## Rigid Body - Linear (Center of Mass) motion/Rotational Motion

1. The problem statement, all variables and given/known data

This is a very simple problem to state, yet I've not found any answers on PF or anywhere else online.
So let's say we have a simple rigid body like a rod. We apply an external force Fext for a fixed time dt to the rod in two different ways: (1) directly on the center of mass and (2) on the side of the rod. In both cases, we have the same motion of the center of mass, and hence the same kinetic energy associated with the center of mass. However, in (1) the rod does not rotate, whereas in (2) it does as we've applied a torque relative to the CM. So in (2) we have an extra kinetic energy of rotation in addition to the kinetic energy for the CM's motion. How is this possible, given that we applied the same force for the same time in the two instances? Doesn't this violate the fact that we did the same amount of work "input" in the two cases?

2. Relevant equations

Fext= MACM
T =0.5mv2

3. The attempt at a solution

N/A

Thanks for all the help.
 PhysOrg.com science news on PhysOrg.com >> Galaxies fed by funnels of fuel>> The better to see you with: Scientists build record-setting metamaterial flat lens>> Google eyes emerging markets networks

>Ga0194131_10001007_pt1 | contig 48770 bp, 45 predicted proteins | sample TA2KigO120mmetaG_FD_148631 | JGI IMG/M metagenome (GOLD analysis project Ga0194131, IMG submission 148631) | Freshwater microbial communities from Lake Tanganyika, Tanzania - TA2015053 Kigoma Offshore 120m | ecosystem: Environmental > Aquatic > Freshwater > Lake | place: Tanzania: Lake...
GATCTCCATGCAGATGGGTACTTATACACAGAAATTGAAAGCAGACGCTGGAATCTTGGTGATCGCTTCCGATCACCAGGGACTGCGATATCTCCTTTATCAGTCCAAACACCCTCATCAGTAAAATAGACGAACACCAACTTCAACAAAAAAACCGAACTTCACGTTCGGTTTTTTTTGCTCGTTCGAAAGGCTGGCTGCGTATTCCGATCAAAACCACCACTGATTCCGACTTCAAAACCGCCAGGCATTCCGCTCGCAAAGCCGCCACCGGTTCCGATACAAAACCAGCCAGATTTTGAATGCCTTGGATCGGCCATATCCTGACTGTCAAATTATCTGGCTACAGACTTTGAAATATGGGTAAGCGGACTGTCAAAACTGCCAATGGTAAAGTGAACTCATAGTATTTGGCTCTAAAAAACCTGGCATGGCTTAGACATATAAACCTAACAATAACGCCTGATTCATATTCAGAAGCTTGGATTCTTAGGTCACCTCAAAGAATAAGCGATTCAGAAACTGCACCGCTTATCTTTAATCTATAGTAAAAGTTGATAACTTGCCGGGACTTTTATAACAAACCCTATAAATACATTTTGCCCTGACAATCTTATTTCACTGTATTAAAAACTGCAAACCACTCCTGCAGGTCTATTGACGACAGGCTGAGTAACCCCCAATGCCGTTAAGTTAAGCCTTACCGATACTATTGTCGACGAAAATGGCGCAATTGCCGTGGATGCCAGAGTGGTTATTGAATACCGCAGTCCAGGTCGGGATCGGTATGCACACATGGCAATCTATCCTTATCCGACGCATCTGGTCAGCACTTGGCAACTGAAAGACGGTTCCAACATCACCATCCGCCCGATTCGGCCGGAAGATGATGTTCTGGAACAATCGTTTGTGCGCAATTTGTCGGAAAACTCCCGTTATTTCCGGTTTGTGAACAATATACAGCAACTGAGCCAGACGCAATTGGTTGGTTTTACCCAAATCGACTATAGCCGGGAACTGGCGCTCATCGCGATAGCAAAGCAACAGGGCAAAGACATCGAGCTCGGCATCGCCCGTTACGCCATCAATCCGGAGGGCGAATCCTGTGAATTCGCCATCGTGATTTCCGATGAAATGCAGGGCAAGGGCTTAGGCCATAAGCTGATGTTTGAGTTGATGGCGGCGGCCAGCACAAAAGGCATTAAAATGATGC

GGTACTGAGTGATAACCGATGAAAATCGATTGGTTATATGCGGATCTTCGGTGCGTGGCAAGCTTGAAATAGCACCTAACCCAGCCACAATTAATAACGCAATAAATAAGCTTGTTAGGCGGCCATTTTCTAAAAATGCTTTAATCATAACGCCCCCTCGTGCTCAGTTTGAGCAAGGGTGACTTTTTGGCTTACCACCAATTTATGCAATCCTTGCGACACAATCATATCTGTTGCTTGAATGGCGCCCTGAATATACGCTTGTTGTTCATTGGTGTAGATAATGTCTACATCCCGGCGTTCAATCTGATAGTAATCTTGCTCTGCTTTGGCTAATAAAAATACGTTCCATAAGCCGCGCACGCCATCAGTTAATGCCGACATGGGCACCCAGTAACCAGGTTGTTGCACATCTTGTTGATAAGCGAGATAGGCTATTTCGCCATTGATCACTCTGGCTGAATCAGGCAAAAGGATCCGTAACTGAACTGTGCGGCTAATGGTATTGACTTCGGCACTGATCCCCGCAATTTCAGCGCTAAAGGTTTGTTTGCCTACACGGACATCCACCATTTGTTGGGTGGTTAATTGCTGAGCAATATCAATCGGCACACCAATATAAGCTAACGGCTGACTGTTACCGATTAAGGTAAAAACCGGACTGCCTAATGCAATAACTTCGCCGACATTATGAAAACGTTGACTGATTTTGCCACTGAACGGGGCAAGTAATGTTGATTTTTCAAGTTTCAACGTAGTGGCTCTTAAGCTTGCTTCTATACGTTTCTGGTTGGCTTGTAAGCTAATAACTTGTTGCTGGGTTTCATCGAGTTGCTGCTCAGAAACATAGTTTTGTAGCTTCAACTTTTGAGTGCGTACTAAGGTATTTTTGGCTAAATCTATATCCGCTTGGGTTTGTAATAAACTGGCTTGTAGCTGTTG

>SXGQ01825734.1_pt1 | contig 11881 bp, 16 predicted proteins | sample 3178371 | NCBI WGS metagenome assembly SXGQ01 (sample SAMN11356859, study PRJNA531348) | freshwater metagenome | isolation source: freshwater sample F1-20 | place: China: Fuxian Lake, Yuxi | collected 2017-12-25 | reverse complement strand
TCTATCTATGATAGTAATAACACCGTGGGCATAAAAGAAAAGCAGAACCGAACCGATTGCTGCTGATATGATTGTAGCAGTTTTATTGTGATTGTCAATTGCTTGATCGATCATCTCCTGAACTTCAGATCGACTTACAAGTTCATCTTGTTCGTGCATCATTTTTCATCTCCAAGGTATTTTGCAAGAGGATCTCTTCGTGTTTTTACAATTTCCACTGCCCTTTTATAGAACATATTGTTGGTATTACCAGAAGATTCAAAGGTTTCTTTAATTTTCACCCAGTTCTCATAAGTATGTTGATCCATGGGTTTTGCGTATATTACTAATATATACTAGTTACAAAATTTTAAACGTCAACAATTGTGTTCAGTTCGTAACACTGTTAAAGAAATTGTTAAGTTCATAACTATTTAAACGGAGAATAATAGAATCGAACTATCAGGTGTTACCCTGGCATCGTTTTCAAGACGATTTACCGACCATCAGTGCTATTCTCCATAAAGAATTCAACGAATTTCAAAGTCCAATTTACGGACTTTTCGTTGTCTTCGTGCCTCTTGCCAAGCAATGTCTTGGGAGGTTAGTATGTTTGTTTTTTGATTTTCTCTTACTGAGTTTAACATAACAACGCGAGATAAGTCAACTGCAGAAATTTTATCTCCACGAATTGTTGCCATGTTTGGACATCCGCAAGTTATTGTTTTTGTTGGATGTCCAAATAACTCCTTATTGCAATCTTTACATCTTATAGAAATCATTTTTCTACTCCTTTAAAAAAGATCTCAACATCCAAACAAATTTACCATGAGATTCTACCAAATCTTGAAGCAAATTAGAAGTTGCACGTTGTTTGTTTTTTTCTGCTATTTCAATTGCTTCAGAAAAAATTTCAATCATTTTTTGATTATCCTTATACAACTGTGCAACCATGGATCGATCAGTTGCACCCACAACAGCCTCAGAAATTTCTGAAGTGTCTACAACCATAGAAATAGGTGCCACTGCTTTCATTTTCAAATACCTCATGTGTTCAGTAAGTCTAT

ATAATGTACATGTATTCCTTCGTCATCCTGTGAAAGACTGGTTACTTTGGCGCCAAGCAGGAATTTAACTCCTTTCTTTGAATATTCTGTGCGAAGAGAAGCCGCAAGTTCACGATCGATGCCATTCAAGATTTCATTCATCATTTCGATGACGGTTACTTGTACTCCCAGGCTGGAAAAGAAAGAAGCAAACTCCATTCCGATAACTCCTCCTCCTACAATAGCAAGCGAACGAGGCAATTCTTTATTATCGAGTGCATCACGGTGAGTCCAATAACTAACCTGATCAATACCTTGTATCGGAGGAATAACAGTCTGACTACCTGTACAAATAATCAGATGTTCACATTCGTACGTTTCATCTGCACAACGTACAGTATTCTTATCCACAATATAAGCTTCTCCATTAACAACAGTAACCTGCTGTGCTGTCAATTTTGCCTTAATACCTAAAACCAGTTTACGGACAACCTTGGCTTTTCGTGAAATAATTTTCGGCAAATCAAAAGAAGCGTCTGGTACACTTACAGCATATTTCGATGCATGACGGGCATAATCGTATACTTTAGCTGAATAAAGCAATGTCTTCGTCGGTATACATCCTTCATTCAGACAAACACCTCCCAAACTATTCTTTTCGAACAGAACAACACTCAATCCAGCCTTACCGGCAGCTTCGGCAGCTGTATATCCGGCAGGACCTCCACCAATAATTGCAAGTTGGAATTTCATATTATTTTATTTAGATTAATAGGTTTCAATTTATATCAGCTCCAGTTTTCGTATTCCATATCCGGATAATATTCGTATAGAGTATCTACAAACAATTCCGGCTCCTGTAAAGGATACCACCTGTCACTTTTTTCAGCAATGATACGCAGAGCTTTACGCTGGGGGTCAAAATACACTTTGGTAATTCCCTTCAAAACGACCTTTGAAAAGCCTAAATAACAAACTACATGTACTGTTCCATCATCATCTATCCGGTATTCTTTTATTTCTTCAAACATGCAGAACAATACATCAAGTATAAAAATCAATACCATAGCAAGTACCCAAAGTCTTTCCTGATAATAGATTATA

Recognitions: Homework Help The motion of a rigid body consist of a translation and a rotation about the CM. If the force exerted has nonzero torque about the CM the body will rotate. The work "input" equals to the change of KE, and it is translational KE + rotational KE so no "fact" is violated. ehild
 Okay, thanks, but suppose we don't invoke the work-kinetic energy theorem, and instead want to calculated the work "input" directly from the integral of F*dr. Then doesn't it seem like we've imparted the same amount of work to the rod since the "dr" in (1) and (2) are the same? Also, we've imparted the same amount of momentum F*dt to the body. Doesn't this mean that their kinetic energies should be the same, since Kinetic Energy = p2/2m?

Recognitions:
Homework Help

## Rigid Body - Linear (Center of Mass) motion/Rotational Motion

The same work done on that rigid body will change the kinetic energy by equal amounts. But the kinetic energy includes both the translational KE 1/2 mV2 (V is the velocity of the centre of mass) and the rotational kinetic energy 1/2 Iω2 ( I is the moment of inerta and ω is the angular speed). The dr term in the work is the displacement of the point of attack of the force. It is not the same as the displacement of the CM in the second case.

If a body rolls down a slope the time it reaches the ground depends on the shape. A solid sphere will move faster than a hollow one in spite the equal works done by gravity in both cases.

The force acting for dt time changes the momentum by Fdt. If it has torque τ the angular momentum will change, too, by τdt.

ehild
 Thanks, ehild. This has been revelatory.